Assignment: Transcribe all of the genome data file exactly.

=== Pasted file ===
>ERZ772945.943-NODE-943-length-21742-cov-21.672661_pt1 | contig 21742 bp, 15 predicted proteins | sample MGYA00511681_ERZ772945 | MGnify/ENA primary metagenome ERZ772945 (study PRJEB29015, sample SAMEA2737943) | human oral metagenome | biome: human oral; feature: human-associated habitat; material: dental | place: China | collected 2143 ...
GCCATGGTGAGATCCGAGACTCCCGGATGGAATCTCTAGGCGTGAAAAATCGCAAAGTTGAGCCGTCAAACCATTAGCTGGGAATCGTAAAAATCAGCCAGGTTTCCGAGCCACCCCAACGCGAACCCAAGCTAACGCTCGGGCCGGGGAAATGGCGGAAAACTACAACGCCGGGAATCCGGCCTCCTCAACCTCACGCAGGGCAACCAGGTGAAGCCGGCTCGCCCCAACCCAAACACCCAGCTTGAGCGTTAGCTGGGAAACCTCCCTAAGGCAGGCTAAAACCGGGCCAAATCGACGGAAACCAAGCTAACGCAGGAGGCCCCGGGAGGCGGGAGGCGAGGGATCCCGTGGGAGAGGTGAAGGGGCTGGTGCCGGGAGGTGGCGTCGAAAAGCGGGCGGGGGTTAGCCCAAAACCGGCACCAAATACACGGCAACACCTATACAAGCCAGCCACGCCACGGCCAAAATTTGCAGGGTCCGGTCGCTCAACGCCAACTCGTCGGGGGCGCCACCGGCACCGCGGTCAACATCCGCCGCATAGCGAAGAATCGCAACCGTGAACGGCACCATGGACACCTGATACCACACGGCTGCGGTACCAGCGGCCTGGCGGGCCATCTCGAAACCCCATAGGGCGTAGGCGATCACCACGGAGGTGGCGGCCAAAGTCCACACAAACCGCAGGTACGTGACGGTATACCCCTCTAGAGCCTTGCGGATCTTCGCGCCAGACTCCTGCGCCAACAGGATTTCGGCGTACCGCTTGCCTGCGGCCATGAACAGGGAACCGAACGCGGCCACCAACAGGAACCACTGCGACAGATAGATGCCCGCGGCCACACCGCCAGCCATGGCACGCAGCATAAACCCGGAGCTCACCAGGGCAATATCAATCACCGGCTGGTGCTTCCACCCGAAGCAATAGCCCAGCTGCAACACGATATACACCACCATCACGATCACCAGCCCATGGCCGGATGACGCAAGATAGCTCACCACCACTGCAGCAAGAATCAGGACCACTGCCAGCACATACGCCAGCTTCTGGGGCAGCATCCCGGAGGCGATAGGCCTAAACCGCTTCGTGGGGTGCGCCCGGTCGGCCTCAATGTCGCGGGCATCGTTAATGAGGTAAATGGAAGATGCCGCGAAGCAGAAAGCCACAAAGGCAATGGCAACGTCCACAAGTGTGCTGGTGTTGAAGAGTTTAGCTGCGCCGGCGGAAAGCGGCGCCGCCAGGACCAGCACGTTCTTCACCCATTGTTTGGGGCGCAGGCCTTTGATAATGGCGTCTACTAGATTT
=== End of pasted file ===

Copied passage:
>ERZ772945.943-NODE-943-length-21742-cov-21.672661_pt1 | contig 21742 bp, 15 predicted proteins | sample MGYA00511681_ERZ772945 | MGnify/ENA primary metagenome ERZ772945 (study PRJEB29015, sample SAMEA2737943) | human oral metagenome | biome: human oral; feature: human-associated habitat; material: dental | place: China | collected 2143 ...
GCCATGGTGAGATCCGAGACTCCCGGATGGAATCTCTAGGCGTGAAAAATCGCAAAGTTGAGCCGTCAAACCATTAGCTGGGAATCGTAAAAATCAGCCAGGTTTCCGAGCCACCCCAACGCGAACCCAAGCTAACGCTCGGGCCGGGGAAATGGCGGAAAACTACAACGCCGGGAATCCGGCCTCCTCAACCTCACGCAGGGCAACCAGGTGAAGCCGGCTCGCCCCAACCCAAACACCCAGCTTGAGCGTTAGCTGGGAAACCTCCCTAAGGCAGGCTAAAACCGGGCCAAATCGACGGAAACCAAGCTAACGCAGGAGGCCCCGGGAGGCGGGAGGCGAGGGATCCCGTGGGAGAGGTGAAGGGGCTGGTGCCGGGAGGTGGCGTCGAAAAGCGGGCGGGGGTTAGCCCAAAACCGGCACCAAATACACGGCAACACCTATACAAGCCAGCCACGCCACGGCCAAAATTTGCAGGGTCCGGTCGCTCAACGCCAACTCGTCGGGGGCGCCACCGGCACCGCGGTCAACATCCGCCGCATAGCGAAGAATCGCAACCGTGAACGGCACCATGGACACCTGATACCACACGGCTGCGGTACCAGCGGCCTGGCGGGCCATCTCGAAACCCCATAGGGCGTAGGCGATCACCACGGAGGTGGCGGCCAAAGTCCACACAAACCGCAGGTACGTGACGGTATACCCCTCTAGAGCCTTGCGGATCTTCGCGCCAGACTCCTGCGCCAACAGGATTTCGGCGTACCGCTTGCCTGCGGCCATGAACAGGGAACCGAACGCGGCCACCAACAGGAACCACTGCGACAGATAGATGCCCGCGGCCACACCGCCAGCCATGGCACGCAGCATAAACCCGGAGCTCACCAGGGCAATATCAATCACCGGCTGGTGCTTCCACCCGAAGCAATAGCCCAGCTGCAACACGATATACACCACCATCACGATCACCAGCCCATGGCCGGATGACGCAAGATAGCTCACCACCACTGCAGCAAGAATCAGGACCACTGCCAGCACATACGCCAGCTTCTGGGGCAGCATCCCGGAGGCGATAGGCCTAAACCGCTTCGTGGGGTGCGCCCGGTCGGCCTCAATGTCGCGGGCATCGTTAATGAGGTAAATGGAAGATGCCGCGAAGCAGAAAGCCACAAAGGCAATGGCAACGTCCACAAGTGTGCTGGTGTTGAAGAGTTTAGCTGCGCCGGCGGAAAGCGGCGCCGCCAGGACCAGCACGTTCTTCACCCATTGTTTGGGGCGCAGGCCTTTGATAATGGCGTCTACTAGATTT